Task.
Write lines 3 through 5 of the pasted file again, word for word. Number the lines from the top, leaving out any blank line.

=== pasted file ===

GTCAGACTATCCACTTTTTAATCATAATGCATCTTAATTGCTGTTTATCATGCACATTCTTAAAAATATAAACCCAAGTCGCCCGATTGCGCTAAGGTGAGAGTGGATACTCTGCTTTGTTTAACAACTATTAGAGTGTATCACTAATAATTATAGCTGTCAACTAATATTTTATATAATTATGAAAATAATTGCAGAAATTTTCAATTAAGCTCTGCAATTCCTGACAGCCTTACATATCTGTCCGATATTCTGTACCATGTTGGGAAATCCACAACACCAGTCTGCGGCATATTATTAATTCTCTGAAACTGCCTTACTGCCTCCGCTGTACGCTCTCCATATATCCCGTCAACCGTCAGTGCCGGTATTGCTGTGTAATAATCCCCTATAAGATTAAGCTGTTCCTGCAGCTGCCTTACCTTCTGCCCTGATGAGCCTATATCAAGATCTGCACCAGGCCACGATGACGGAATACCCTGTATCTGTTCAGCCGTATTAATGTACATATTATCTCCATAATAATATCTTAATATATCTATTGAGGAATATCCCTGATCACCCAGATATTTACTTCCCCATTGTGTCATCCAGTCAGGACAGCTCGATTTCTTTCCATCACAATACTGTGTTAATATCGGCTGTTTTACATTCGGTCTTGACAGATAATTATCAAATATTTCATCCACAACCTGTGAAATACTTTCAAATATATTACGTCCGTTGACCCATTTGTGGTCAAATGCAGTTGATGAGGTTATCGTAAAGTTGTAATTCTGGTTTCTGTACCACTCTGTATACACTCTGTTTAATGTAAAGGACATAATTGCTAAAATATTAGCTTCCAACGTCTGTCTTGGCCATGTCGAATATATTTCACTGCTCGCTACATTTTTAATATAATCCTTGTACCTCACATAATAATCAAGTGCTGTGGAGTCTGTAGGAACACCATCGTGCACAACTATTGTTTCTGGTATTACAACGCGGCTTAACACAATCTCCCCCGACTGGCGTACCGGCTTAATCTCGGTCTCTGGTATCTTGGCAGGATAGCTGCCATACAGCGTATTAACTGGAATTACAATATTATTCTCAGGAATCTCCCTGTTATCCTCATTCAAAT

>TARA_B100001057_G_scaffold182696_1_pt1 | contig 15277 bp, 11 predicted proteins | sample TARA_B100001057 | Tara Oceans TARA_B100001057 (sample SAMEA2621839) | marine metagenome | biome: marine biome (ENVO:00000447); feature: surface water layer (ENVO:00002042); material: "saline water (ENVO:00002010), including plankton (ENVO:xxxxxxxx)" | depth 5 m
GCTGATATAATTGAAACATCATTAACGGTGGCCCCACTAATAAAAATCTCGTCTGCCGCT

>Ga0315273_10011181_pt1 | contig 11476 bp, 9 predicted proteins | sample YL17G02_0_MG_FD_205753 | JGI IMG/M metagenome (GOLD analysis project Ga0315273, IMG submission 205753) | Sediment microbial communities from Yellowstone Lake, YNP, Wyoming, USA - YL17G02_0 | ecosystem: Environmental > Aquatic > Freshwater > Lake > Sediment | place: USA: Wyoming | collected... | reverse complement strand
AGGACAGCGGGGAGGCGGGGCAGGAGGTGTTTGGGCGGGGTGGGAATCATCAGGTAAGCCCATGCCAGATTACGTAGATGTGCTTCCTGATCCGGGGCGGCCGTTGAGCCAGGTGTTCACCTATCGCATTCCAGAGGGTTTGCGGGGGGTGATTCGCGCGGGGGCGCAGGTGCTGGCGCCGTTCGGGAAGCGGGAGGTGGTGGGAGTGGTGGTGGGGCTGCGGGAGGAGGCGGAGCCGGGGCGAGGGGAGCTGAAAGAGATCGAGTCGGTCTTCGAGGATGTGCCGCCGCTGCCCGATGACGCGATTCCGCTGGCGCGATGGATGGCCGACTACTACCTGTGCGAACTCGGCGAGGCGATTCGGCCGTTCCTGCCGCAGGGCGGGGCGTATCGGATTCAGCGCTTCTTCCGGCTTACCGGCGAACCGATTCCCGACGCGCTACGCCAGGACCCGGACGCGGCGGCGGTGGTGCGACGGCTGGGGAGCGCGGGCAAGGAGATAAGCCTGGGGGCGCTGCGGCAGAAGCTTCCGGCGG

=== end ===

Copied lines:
GCTGATATAATTGAAACATCATTAACGGTGGCCCCACTAATAAAAATCTCGTCTGCCGCT

>Ga0315273_10011181_pt1 | contig 11476 bp, 9 predicted proteins | sample YL17G02_0_MG_FD_205753 | JGI IMG/M metagenome (GOLD analysis project Ga0315273, IMG submission 205753) | Sediment microbial communities from Yellowstone Lake, YNP, Wyoming, USA - YL17G02_0 | ecosystem: Environmental > Aquatic > Freshwater > Lake > Sediment | place: USA: Wyoming | collected... | reverse complement strand
AGGACAGCGGGGAGGCGGGGCAGGAGGTGTTTGGGCGGGGTGGGAATCATCAGGTAAGCCCATGCCAGATTACGTAGATGTGCTTCCTGATCCGGGGCGGCCGTTGAGCCAGGTGTTCACCTATCGCATTCCAGAGGGTTTGCGGGGGGTGATTCGCGCGGGGGCGCAGGTGCTGGCGCCGTTCGGGAAGCGGGAGGTGGTGGGAGTGGTGGTGGGGCTGCGGGAGGAGGCGGAGCCGGGGCGAGGGGAGCTGAAAGAGATCGAGTCGGTCTTCGAGGATGTGCCGCCGCTGCCCGATGACGCGATTCCGCTGGCGCGATGGATGGCCGACTACTACCTGTGCGAACTCGGCGAGGCGATTCGGCCGTTCCTGCCGCAGGGCGGGGCGTATCGGATTCAGCGCTTCTTCCGGCTTACCGGCGAACCGATTCCCGACGCGCTACGCCAGGACCCGGACGCGGCGGCGGTGGTGCGACGGCTGGGGAGCGCGGGCAAGGAGATAAGCCTGGGGGCGCTGCGGCAGAAGCTTCCGGCGG